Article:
Rethinking Diplomacy and its Cultural, Social, and Political Contexts: The Diplomacies of Tuvalu, the Pacific, and Taiwan

Conceptions of diplomacy held in Taiwan and Pacific nations like Tuvalu, Kiribati, the Marshall Islands, and Palau have often come into conflict. One example is how Taiwan’s presidential visits to the Pacific have been conducted and received. Since the Chen Shui-bian administration came to power in 2000, Taiwanese presidents have attempted to visit most if not all of Taiwan’s allies. However, in the Pacific, these visits are often quite abbreviated.

Losing Burkina Faso and Gripping eSwatini: A Comparative Study of Taiwan’s Diplomacy in Sub-Saharan Africa

Written by Megan Convielle. Given these factors of regional pressure, security, and internal political structure, it is important to re-evaluate the framework that gauges the role of diplomatic relations for the future of Taiwanese foreign policy. Previous research has shown that economic assistance plays a large role in small-state diplomacy, but this framework appears to be outdated in how Taiwan’s diplomatic relations are currently shifting.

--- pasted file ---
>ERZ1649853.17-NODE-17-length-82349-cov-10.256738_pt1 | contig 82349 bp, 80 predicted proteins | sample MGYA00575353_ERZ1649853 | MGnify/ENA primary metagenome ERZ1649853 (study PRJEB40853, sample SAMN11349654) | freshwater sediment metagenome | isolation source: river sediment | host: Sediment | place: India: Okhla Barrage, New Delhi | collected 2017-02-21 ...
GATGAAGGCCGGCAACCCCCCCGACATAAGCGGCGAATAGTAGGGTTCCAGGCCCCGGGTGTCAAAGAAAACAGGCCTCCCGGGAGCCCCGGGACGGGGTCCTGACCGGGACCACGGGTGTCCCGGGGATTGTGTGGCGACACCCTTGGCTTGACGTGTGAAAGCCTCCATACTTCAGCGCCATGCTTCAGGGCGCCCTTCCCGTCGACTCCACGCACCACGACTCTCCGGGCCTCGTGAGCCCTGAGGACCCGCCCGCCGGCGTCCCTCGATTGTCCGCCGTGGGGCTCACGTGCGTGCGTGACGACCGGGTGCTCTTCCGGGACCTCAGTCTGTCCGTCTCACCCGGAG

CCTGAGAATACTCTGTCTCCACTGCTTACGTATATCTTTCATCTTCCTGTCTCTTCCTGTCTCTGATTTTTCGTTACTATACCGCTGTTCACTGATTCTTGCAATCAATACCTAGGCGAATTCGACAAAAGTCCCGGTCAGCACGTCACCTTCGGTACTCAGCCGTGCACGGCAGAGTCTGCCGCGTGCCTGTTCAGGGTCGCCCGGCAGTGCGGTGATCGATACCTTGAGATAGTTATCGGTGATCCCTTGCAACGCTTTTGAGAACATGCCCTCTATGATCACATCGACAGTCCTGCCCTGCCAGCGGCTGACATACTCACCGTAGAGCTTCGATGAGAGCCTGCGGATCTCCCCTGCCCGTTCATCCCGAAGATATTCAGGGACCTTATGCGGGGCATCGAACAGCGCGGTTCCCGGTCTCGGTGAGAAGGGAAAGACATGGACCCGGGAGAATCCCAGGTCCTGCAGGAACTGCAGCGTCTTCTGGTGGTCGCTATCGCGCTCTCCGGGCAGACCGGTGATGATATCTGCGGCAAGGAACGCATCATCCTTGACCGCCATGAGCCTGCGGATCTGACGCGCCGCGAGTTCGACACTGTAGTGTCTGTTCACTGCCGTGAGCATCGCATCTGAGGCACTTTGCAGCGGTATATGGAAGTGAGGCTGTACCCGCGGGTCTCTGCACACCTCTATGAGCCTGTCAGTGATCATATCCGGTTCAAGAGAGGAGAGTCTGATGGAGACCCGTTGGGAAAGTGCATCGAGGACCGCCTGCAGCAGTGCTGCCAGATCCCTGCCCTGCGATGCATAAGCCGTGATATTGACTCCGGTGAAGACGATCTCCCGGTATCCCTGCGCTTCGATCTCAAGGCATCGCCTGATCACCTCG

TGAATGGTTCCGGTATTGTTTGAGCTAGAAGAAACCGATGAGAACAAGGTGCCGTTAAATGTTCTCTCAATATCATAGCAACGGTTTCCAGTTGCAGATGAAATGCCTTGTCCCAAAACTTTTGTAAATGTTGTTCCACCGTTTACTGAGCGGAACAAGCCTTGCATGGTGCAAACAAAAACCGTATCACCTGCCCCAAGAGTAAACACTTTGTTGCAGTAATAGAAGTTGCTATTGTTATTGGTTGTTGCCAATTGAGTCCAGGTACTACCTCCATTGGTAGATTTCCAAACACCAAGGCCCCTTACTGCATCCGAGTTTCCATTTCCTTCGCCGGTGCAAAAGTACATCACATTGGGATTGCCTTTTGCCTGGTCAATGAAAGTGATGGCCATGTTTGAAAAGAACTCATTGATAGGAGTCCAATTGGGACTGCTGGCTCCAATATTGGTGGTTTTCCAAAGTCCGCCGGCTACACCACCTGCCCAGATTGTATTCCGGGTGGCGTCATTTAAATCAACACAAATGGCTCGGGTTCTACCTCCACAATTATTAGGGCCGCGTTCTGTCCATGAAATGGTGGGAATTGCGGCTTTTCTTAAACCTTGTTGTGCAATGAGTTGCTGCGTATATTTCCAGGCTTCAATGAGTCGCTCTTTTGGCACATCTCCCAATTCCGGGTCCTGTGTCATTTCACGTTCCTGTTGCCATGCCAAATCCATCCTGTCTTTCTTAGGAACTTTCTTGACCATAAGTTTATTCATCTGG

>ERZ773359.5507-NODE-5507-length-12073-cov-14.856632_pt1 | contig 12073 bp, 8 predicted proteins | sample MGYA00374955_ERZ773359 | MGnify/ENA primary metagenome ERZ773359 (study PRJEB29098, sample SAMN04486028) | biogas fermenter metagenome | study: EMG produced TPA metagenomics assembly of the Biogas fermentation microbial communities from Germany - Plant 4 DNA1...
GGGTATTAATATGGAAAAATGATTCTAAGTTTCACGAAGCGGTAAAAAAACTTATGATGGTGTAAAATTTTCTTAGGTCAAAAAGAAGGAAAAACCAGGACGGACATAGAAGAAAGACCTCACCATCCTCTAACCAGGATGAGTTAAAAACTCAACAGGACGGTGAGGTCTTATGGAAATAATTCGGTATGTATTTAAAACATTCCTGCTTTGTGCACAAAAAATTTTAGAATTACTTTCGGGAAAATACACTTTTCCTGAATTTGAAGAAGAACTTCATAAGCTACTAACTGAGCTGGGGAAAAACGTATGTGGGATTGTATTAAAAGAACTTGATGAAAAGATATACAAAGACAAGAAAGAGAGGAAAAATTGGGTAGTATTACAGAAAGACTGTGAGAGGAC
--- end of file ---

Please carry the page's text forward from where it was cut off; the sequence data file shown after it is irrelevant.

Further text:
Taiwan: A Thriving Beacon of Democracy in East Asia 40 Years After US De-recognition

At new year 1978/79 the United States diplomatically de-recognised the Republic of China on Taiwan and recognised the government of the People’s Republic of China in Beijing. Forty years on from this momentous foreign policy pivot, the city of Nottingham in the UK is hosting an international conference to assess the impact of the decision in Taiwan, China and world affairs.

Taiwan and Global Health

Written by Jane Pei-Chen Chang and Kyle Kai-Yuan Cheng. If there is a single strongest conviction behind Taiwan’s tireless fight for its representation in global health, it is that Taiwan takes it as a responsibility to work together for the advancement of human health as a whole.

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